Celebrity Skincare Expert Reveals What Happens When People Pick At Their Acne

Renee Rouleau has worked with celebrities and their skin for 30 years and revealed what happens when you become a "skin picker".

Woman touching face with acne
Kjerstin Michaela / Pixabay

Renee Rouleau has worked with celebrities and their skin for 30 years and revealed what happens when you become a "skin picker".

According to a report by The Daily Mail, esthetician Renee Rouleau, who has worked with celebrities on skincare, shared the terrible effects being a “skin picker” has on your appearance.

Rouleau reveals on her personal blog that she has more than 30 years of experience working with people’s skin. Having worked with celebrities like Demi Lovato, Chiara Ferrangni, and Mary Elizabeth Winstead, Rouleau knows her stuff when it comes to skin care and maintaining a beautiful appearance.

In the post covered by People, she shared a picture of a middle-aged woman who had the habit of picking at her skin throughout her life and the disastrous results that habit has had on her appearance. The photo shows a woman with her eyes blurred to protect her identity. Her forehead, cheeks, and chin are red and splotchy with pockmarks from where she’s been picking at pimples over the years.

Rouleau reveals that she knew exactly what had happened to the woman when she walked in.

“She first came to me with visible scabs on her forehead, cheeks, and chin along with deeply pigmented, spotty and uneven looking skin. That combination made it obvious to me what had happened, and after a thorough consultation my assumptions were correct.”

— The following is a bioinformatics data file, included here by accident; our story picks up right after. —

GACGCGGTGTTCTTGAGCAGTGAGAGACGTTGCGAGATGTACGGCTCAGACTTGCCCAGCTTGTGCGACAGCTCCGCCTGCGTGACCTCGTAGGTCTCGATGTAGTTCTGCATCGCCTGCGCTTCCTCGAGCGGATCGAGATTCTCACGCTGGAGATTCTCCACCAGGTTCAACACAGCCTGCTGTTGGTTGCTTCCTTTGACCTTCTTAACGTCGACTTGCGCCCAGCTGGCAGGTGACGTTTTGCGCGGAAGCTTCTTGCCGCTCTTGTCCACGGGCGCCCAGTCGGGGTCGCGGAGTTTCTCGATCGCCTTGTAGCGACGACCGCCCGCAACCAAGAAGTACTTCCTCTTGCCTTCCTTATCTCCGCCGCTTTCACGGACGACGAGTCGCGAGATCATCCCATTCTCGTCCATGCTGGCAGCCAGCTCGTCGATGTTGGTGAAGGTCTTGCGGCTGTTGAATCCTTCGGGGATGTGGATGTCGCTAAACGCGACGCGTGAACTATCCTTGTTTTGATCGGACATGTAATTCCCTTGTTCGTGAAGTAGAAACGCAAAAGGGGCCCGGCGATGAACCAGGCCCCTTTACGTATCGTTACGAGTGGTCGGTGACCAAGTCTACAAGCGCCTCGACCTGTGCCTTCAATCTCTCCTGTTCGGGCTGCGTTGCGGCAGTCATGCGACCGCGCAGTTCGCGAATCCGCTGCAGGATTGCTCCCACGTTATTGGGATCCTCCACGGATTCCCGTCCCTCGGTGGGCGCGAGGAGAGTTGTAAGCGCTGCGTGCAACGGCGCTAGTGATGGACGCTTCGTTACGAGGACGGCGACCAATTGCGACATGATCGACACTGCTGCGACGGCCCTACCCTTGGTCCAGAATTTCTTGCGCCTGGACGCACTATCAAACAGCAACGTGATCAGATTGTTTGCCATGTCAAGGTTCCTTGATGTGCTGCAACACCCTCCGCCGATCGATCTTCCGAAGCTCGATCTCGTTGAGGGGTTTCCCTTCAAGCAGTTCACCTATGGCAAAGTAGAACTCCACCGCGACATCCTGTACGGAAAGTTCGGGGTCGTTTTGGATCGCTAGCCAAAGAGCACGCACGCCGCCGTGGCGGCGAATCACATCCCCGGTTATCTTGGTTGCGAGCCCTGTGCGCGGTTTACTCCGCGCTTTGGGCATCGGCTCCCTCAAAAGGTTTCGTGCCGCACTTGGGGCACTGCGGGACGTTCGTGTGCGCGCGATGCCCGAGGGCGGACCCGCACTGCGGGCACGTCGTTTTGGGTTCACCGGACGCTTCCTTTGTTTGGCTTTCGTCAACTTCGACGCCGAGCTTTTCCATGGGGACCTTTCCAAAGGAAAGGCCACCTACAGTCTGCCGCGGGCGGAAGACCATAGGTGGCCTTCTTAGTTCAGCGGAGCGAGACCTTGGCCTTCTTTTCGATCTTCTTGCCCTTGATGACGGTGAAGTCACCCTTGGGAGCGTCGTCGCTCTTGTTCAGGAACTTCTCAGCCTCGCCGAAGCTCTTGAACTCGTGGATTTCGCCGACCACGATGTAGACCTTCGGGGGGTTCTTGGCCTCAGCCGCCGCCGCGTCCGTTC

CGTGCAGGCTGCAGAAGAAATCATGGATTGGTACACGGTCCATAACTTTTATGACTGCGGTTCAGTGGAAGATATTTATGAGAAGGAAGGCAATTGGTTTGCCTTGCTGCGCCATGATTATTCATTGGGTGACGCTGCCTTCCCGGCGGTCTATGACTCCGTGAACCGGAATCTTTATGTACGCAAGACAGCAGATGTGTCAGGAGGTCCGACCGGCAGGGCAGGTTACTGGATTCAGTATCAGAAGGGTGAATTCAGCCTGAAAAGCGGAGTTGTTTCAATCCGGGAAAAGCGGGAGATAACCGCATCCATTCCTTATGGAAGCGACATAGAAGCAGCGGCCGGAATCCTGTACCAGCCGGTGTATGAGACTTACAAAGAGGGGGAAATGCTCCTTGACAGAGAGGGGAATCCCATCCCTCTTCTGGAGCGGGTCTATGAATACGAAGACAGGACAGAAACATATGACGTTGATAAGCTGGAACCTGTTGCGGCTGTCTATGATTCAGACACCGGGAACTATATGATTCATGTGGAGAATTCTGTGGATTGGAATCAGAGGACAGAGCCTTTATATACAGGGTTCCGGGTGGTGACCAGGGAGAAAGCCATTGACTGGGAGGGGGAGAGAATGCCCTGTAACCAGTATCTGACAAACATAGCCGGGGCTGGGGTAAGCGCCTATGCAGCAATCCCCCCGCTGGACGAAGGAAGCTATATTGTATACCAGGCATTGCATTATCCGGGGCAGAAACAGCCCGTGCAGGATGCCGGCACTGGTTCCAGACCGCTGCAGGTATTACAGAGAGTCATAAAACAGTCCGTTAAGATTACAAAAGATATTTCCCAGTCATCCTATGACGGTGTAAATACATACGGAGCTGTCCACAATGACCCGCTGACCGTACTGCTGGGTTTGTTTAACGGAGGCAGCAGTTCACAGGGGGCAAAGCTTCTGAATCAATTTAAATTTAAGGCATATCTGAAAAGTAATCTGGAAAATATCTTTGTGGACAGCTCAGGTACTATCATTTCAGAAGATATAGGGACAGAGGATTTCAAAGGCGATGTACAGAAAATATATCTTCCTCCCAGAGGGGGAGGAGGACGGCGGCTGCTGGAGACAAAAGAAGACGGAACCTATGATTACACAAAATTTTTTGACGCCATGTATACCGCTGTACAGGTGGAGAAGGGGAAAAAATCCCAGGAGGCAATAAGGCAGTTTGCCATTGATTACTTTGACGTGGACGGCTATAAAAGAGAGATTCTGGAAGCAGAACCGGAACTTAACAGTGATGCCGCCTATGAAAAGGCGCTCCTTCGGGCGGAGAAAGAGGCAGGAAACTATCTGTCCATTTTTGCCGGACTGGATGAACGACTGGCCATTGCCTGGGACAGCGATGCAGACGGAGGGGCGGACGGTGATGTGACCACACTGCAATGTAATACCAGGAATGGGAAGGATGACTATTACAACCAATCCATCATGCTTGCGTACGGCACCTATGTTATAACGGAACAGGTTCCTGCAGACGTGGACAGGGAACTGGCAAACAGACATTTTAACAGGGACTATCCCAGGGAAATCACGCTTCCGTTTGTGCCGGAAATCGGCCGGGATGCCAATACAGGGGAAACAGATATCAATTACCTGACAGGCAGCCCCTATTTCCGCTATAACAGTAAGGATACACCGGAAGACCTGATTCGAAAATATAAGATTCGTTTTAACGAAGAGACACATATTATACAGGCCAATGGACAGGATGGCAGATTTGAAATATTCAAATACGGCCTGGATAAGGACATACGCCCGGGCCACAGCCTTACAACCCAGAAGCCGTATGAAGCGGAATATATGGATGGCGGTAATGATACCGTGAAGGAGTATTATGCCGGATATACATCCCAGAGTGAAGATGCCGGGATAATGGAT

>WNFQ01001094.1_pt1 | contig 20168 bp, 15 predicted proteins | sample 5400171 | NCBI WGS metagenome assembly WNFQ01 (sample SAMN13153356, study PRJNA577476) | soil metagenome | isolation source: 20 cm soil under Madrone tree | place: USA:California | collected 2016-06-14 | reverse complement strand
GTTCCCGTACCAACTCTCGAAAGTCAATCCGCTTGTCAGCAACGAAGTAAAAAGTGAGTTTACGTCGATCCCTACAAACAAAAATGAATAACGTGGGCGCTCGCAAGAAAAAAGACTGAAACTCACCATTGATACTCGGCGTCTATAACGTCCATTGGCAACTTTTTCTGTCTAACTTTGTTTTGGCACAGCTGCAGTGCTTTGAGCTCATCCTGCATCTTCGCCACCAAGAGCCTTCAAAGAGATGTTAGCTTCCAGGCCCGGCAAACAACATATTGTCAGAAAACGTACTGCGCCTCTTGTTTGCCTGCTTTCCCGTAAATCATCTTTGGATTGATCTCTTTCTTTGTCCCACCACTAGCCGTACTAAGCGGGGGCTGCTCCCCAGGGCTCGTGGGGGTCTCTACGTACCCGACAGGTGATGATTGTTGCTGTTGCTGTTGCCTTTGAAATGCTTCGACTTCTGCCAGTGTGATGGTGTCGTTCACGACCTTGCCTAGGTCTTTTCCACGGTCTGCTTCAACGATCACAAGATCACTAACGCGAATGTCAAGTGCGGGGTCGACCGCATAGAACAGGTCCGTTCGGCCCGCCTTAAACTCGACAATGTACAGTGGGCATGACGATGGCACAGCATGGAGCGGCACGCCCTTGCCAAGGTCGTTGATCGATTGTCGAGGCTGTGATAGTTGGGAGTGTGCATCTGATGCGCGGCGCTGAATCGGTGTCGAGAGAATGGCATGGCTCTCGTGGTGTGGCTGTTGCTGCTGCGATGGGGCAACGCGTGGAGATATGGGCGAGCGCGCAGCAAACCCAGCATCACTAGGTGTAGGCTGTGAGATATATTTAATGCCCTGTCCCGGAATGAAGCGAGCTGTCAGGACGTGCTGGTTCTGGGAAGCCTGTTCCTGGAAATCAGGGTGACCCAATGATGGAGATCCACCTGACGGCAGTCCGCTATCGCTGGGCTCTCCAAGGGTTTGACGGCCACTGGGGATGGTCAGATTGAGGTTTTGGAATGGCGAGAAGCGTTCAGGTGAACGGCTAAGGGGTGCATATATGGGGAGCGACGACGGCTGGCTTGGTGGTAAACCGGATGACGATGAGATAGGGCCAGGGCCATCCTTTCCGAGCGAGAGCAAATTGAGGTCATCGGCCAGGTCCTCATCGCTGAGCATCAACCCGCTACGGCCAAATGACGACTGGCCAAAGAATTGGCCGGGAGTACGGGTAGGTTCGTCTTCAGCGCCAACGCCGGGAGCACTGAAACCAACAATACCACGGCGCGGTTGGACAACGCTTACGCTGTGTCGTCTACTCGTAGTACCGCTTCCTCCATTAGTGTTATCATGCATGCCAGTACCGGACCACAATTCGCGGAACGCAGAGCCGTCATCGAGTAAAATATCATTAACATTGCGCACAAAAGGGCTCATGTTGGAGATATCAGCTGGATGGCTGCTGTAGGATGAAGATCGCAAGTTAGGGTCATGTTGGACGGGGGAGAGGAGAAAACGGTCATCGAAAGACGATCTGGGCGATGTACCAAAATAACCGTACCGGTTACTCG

Though this woman’s face is an extreme example of “skin picking,” Rouleau reveals that even doing it a little bit every now and then shows, and she can tell when someone is picking at their acne.

She understands the temptation to remove acne by picking at it, especially if the breakouts occur at a young age, but she advises against it and says having a pimple for the short term is preferable to a lifetime of skin blemishes.

While she does admit that younger skin tends to heal the damage done by skin picking, it’s when people get older that the damage becomes permanent and results in skin discoloration. Rouleau believes that it’s important to nip the habit in the bud while a person is young before they continue the habit of skin picking later in life when it causes more visible problems.

She says there are four types of skin pickers — mild pickers will only pick at their skin to get rid of a blemish, moderate pickers pick at blemishes and flaky skin, advanced pickers pick at their skin even when there’s nothing there to the point that the skin bleeds and creates scabs, and severe pickers are constantly attacking their face and have no control when it comes to stopping.

While the first two are understandable and require a little self-control to stop, the last two are more serious and could potentially require counseling or help from a medical professional, as the picking has become a nervous habit or tic rather than beauty maintenance.

To help people with their skin care, Rouleau gives a six-step process to stop the habit of picking and keep one’s skin healthy.

Step one requires learning how to “properly treat” blemishes once they appear and recommends some products.

Step two has the individual keep themselves distracted and, more importantly, their hands busy.

Step three requires creating and singing a “No Picking Contract” that’s taped somewhere visible to remind the person to stop.

Step four has the person put reminders in their phone in case they’ve forgotten throughout the day.

Step five has the person keep themselves accountable through friends or a professional aware of the issue.

The final step is about learning to prevent blemishes in the first place.

She admits it won’t be easy for some, but following the six-step plan and being more aware of the long-term effects of skin picking will lead to healthier skin for many people.